Ancient biomolecules in Quaternary palaeoecology
Authors: Hofreiter, M., Collins, M. and Stewart, J.R.
Journal: Quaternary Science Reviews
The last few years have seen an enormous proliferation of ancient biomolecules research, especially in ancient DNA. DNA studies have been transformed by the advent of next generation sequencing, with the first Pleistocene sample being analysed in 2005, and by now allowing complete genomes to be compiled from ancient DNA. At the same time, although less conspicuous, research on ancient proteins has also seen major advances, with the time limit for research on ancient biomolecules extending to 1 million years and more. Here we review which effects these developments have on research in Quaternary sciences. We identify several lines of research that have the potential to profit substantially from these recent developments in ancient biomolecules research. First, the identification of taxa can be made using ancient biomolecules, and in the case of aDNA, specimens can even be assigned to specific populations within a species. Second, increasingly large DNA data sets from Pleistocene animals allow elucidating ever more precise pictures of the population dynamic processes whereby organisms respond to climate and environmental change. With the accompanying better understanding of process in the Quaternary, past ecologies can also be more realistically be interpreted from proxy data sets. The dominant message from this research so far is that the Quaternary saw a great deal more dynamism in populations than had been forecast by conventional palaeoecology. This suggests that reconstructions of the past environmental conditions need to be done with caution. Ancient DNA can also now be obtained directly from sediments to elucidate the presence of both plant and animal species in an area even in the absence of identifiable fossils (be it macro- or micro-fossils). Furthermore, the analysis of proteins enables the identification of bone remains to genus and sometimes species level far beyond the survival time of DNA, at least in temperate regions illustrating that precise data is now forthcoming from seemingly unlikely sources. Together, these approaches allow the study of environmental dynamics throughout a substantial part, and perhaps even the entire Quaternary (the last 2.6 million years).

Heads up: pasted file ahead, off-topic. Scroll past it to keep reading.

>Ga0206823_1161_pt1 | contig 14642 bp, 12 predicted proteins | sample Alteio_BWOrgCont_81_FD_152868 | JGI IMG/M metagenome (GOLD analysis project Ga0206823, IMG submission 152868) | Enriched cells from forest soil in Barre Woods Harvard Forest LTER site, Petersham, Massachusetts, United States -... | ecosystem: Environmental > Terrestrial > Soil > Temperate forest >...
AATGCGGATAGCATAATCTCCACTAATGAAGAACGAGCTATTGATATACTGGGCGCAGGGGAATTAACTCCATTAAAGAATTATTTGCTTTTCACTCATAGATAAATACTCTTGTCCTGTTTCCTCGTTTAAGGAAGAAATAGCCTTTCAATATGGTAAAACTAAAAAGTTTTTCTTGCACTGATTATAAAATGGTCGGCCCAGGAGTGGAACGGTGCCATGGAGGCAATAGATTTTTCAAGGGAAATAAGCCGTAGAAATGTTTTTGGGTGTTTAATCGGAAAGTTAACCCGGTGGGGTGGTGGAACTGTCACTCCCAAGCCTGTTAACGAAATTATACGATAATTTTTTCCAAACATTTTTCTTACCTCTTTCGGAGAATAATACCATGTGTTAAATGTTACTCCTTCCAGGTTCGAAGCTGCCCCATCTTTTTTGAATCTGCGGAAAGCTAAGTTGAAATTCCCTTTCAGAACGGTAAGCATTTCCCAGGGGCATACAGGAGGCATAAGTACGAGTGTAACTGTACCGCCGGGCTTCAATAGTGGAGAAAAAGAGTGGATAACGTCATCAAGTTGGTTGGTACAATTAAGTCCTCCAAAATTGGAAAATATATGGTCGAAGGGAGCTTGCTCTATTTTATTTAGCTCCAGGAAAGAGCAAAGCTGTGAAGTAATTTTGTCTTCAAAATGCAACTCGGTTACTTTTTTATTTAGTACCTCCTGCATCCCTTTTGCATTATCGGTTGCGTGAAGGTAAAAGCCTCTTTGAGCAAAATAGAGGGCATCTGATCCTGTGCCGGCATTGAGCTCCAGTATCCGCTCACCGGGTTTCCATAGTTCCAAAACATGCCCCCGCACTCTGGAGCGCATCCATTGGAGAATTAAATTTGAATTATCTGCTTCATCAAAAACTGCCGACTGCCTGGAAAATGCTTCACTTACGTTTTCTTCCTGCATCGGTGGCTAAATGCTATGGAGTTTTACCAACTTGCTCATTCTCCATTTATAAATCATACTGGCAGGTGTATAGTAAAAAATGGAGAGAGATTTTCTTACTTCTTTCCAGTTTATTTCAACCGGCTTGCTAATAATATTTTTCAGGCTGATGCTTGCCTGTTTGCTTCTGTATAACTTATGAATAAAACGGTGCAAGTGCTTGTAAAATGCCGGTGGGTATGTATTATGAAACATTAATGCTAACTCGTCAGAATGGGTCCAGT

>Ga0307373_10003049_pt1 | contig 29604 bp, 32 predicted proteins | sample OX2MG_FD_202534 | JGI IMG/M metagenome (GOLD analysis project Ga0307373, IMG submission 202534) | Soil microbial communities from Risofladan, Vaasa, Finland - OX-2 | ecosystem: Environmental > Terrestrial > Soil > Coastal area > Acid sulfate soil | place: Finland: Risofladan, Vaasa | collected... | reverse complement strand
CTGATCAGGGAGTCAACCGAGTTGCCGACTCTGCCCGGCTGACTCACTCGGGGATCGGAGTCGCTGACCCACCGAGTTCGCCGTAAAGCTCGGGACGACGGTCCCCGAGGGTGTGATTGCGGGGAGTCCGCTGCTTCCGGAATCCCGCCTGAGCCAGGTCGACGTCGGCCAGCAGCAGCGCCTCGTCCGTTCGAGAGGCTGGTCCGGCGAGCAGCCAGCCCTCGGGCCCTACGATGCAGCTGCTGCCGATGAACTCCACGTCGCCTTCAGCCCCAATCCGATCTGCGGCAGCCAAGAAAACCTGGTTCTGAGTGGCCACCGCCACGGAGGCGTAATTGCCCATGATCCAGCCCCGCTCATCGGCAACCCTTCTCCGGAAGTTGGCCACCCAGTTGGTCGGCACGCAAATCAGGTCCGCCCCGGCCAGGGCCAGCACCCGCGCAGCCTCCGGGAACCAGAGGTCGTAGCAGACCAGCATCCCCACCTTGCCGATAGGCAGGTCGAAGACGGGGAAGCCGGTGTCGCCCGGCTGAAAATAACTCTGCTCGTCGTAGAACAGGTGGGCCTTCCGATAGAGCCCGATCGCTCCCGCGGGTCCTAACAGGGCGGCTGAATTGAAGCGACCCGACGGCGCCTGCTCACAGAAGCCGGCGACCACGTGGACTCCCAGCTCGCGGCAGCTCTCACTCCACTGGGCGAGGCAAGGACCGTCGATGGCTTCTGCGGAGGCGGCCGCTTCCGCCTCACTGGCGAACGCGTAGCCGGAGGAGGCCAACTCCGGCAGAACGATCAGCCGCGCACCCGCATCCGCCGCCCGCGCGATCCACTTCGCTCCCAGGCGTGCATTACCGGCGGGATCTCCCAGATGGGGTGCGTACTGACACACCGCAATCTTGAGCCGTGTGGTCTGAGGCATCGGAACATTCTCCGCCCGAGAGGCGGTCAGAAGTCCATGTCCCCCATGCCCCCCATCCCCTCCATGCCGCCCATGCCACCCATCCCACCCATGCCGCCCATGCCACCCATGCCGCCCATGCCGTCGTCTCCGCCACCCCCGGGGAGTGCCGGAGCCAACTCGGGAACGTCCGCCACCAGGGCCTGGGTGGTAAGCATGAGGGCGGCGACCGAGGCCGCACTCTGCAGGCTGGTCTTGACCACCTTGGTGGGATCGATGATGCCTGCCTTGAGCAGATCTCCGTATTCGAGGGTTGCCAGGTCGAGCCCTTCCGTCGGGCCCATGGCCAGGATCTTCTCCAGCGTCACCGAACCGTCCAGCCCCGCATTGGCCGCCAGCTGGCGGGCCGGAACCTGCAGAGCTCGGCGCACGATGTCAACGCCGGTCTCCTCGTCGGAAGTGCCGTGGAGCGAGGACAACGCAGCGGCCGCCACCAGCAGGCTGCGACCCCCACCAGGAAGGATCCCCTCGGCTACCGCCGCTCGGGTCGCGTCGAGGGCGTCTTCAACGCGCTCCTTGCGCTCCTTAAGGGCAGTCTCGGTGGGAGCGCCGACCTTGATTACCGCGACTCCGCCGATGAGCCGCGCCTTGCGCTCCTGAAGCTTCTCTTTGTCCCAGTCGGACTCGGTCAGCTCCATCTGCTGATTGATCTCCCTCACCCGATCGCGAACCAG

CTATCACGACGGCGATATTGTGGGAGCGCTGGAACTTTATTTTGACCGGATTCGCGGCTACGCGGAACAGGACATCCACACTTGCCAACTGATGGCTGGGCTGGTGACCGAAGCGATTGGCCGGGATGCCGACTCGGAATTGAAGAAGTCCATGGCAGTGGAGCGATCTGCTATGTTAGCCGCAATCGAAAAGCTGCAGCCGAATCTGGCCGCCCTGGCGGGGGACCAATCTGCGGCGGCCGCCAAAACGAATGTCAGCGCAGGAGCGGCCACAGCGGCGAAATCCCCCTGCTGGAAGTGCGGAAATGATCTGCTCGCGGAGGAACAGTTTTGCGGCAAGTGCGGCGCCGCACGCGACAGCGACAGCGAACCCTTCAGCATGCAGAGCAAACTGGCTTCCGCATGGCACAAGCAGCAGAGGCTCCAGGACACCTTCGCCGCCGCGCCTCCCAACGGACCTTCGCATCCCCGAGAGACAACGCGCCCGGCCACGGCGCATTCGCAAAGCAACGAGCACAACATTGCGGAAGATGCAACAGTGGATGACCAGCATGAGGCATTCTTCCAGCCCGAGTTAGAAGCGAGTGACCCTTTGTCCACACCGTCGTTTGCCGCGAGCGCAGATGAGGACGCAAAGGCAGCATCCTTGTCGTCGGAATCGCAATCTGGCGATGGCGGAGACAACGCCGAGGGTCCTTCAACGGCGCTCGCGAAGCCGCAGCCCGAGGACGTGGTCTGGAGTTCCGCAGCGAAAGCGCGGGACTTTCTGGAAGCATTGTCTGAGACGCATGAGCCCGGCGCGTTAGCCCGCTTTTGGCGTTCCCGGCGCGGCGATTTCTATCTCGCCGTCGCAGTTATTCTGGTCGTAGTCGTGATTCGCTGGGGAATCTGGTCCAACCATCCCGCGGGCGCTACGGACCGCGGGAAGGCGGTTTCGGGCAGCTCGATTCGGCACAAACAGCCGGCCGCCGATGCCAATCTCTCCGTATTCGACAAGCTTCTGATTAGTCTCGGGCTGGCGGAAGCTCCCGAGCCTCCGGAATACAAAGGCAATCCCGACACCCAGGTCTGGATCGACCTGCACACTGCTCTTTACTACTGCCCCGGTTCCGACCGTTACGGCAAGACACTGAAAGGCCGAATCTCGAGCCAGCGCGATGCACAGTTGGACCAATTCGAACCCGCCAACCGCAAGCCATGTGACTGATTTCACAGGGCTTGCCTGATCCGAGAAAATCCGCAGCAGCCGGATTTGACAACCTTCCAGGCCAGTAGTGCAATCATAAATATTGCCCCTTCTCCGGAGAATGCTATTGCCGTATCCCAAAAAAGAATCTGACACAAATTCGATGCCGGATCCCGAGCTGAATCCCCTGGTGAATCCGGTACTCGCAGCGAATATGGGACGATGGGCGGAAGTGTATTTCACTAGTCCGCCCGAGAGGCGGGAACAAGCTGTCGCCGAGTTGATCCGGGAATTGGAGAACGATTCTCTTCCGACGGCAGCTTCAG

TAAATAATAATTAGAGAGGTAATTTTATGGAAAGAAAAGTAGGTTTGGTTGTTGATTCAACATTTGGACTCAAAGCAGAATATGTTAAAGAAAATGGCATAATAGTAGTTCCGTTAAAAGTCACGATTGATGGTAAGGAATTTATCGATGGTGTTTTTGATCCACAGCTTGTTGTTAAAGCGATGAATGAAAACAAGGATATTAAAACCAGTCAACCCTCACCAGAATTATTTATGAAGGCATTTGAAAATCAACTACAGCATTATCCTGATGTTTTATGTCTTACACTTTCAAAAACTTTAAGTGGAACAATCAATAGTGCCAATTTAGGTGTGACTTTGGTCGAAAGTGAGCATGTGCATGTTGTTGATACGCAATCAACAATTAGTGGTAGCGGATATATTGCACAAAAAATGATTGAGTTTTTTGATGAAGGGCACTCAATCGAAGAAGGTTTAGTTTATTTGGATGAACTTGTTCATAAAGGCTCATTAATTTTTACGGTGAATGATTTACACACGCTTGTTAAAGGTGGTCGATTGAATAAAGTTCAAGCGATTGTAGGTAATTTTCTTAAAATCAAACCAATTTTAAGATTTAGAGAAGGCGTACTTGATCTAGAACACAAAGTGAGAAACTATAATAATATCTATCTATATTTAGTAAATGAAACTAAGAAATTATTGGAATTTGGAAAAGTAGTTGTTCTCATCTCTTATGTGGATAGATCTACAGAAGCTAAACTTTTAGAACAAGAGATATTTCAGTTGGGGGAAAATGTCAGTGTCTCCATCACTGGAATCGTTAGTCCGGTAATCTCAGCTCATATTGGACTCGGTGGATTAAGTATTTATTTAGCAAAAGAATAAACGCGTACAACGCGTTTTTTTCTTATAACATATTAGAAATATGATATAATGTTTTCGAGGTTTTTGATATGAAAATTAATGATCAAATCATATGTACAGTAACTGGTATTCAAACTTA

Preferred by: John Stewart